The Securities and Exchange Commission (SEC) and NASD today released a joint staff report on the findings of their examinations of broker-dealer sales of variable annuities and variable life insurance. The report, Joint SEC/NASD Staff Report on Examination Findings Regarding Broker-Dealer Sales of Variable Insurance Products, at http://www.sec.gov and http://www.nasdr.com/white_paper_0600804.asp identifies both "sound" and "weak" broker-dealer practices in the areas of sales suitability, disclosure, supervision, training and records maintenance.
The SEC also today issued an alert to remind investors that variable annuities are not suitable for all consumers, especially investors who need the money in the short term or who borrow against their home mortgage in order to purchase a variable annuity or variable life insurance product.
Variable insurance products are hybrid investments that contain both securities and insurance features. Because of tax implications and potentially high surrender charges, these products are long-term investment vehicles that are not appropriate for short-term goals. Recent estimates indicate significant growth in investments in variable annuities by American investors: assets in variable annuities increased by over 20% in the last year to approximately $985 billion. The SEC, NASD and other regulators have received a large number of complaints from individual investors, many indicating that the customer was sold a variable product without fully understanding the product, or that the product was not appropriate given the customer's investment objectives.
Among the more disturbing weaknesses identified in the report were instances of brokers making unsuitable recommendations to senior citizens and to individuals who could not afford the products without mortgaging their homes. Other weaknesses included failures to disclose fully the various fees, risks, and tax consequences associated with these products.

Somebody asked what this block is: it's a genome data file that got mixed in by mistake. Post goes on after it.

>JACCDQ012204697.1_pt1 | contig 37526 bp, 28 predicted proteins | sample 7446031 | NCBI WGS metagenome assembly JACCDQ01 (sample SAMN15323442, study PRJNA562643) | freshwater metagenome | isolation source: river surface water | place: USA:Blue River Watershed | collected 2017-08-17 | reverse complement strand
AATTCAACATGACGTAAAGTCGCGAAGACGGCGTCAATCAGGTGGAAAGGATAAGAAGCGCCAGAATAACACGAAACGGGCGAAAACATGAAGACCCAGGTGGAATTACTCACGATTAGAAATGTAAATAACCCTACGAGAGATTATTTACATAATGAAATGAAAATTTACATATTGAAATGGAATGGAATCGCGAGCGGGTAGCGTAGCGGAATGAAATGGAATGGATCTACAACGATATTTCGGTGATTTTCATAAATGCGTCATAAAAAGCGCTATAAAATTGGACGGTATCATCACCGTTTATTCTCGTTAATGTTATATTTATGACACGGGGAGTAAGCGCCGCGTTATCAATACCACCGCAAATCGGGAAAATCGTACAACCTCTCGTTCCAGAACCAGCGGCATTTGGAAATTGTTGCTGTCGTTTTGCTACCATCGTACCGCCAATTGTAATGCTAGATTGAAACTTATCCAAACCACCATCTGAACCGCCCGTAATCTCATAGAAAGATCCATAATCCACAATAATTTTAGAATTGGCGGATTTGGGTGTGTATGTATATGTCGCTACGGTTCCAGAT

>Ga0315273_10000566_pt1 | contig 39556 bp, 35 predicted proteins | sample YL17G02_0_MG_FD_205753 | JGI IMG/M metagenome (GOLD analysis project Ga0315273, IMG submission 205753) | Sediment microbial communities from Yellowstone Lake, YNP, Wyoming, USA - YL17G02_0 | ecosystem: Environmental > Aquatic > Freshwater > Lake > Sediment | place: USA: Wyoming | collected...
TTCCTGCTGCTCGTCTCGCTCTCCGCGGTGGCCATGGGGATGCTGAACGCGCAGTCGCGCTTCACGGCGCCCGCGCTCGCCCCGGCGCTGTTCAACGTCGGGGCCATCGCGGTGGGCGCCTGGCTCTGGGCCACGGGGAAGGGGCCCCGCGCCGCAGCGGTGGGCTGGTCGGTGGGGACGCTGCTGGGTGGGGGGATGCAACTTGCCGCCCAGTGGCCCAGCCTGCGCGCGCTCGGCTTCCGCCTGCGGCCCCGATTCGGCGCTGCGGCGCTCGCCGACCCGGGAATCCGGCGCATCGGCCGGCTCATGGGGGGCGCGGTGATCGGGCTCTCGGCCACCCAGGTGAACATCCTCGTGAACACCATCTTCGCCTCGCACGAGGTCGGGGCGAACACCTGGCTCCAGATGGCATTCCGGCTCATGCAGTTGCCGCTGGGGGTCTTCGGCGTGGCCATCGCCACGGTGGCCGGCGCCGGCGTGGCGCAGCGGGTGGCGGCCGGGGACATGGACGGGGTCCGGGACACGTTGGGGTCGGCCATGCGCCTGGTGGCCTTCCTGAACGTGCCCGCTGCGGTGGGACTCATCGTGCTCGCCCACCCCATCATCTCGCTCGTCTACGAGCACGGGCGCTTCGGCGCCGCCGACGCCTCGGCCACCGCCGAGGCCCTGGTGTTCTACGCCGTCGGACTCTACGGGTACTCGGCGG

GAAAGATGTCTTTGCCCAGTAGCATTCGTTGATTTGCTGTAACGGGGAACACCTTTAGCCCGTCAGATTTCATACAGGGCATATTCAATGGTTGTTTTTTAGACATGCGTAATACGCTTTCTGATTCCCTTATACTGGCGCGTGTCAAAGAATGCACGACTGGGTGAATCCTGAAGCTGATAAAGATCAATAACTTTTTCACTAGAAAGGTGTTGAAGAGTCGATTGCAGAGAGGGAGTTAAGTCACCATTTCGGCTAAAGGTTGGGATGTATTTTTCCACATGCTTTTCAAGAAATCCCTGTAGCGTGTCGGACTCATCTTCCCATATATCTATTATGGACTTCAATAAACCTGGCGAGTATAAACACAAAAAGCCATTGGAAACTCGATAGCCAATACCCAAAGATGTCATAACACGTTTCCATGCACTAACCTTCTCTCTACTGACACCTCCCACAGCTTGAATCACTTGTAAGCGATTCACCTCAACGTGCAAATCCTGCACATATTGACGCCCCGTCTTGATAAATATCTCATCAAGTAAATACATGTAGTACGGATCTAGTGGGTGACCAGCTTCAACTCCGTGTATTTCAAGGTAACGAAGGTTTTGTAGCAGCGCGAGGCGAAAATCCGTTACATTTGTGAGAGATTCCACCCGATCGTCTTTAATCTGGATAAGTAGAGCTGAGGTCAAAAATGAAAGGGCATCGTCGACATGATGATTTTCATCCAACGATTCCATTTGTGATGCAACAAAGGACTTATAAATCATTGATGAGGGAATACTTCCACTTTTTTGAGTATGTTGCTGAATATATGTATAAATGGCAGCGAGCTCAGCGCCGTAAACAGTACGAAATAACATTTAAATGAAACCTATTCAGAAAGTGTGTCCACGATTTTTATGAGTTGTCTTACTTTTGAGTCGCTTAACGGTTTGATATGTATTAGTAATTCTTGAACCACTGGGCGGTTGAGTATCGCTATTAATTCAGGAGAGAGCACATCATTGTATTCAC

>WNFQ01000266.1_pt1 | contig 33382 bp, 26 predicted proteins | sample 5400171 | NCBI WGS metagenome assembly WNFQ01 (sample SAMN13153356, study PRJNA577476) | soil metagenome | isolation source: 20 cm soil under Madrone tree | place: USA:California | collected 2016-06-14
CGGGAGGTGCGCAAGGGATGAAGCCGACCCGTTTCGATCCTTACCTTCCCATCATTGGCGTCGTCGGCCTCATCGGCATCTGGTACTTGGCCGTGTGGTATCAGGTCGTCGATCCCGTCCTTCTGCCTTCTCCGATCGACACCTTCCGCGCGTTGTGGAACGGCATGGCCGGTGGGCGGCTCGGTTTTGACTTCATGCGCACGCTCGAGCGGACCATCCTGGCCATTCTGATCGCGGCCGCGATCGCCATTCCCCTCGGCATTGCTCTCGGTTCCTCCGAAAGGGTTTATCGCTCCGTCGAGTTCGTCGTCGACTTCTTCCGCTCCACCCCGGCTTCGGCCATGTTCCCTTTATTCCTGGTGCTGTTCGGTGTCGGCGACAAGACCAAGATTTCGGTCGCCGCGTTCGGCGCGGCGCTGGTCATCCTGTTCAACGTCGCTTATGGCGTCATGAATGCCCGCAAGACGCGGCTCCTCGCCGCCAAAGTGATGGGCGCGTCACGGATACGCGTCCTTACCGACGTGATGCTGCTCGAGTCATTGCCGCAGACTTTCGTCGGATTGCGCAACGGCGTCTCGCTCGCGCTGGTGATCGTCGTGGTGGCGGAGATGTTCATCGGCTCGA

SEC Chairman William H. Donaldson said, "It is critical that broker-dealers ensure that the securities they sell are appropriate for the individual investor. Given the complexity of variable annuities, extra care is required. The findings of these examinations show that many firms should take steps to improve their practices. Investors considering purchasing a variable annuity can obtain information about the product from the SEC and the NASD."
Given the report's findings, the popularity of variable annuities, and recent investor complaints and enforcement actions, NASD is also proposing new rules tailored specifically to sales of deferred variable annuities, including new sales practice standards, disclosure, supervisory approval and sales force training requirements. More information about the rule proposal can be accessed at http://www.nasdr.com/news/pr2004/release_04_027.html.
"Variable insurance products have always been subject to the suitability, disclosure and other requirements that apply to all securities," said NASD Chairman and CEO Robert R. Glauber. "But given the examination findings, the large number of enforcement cases over the past couple of years and the complexity of these products, we feel we can best protect investors by establishing stronger, more specific rules that apply specifically to variable annuities."
Investors can also protect themselves by asking questions - and demanding answers - before they purchase any investment product, including a variable insurance product. These questions include:
- Might I need this money in the short-term?
- Do I have enough money right now to purchase this product?
- What am I paying for each feature? And are the extra fees worth it for me?
These tips and more appear in the SEC's latest investor education publication, Variable Annuities and Variable Life Products: Questions to Ask at http://www.sec.gov/investor/pubs/varaquestions.htm. For more information about variable annuities, investors should read Variable Annuities: What You Should Know at http://www.sec.gov/investor/pubs/varannty.htm.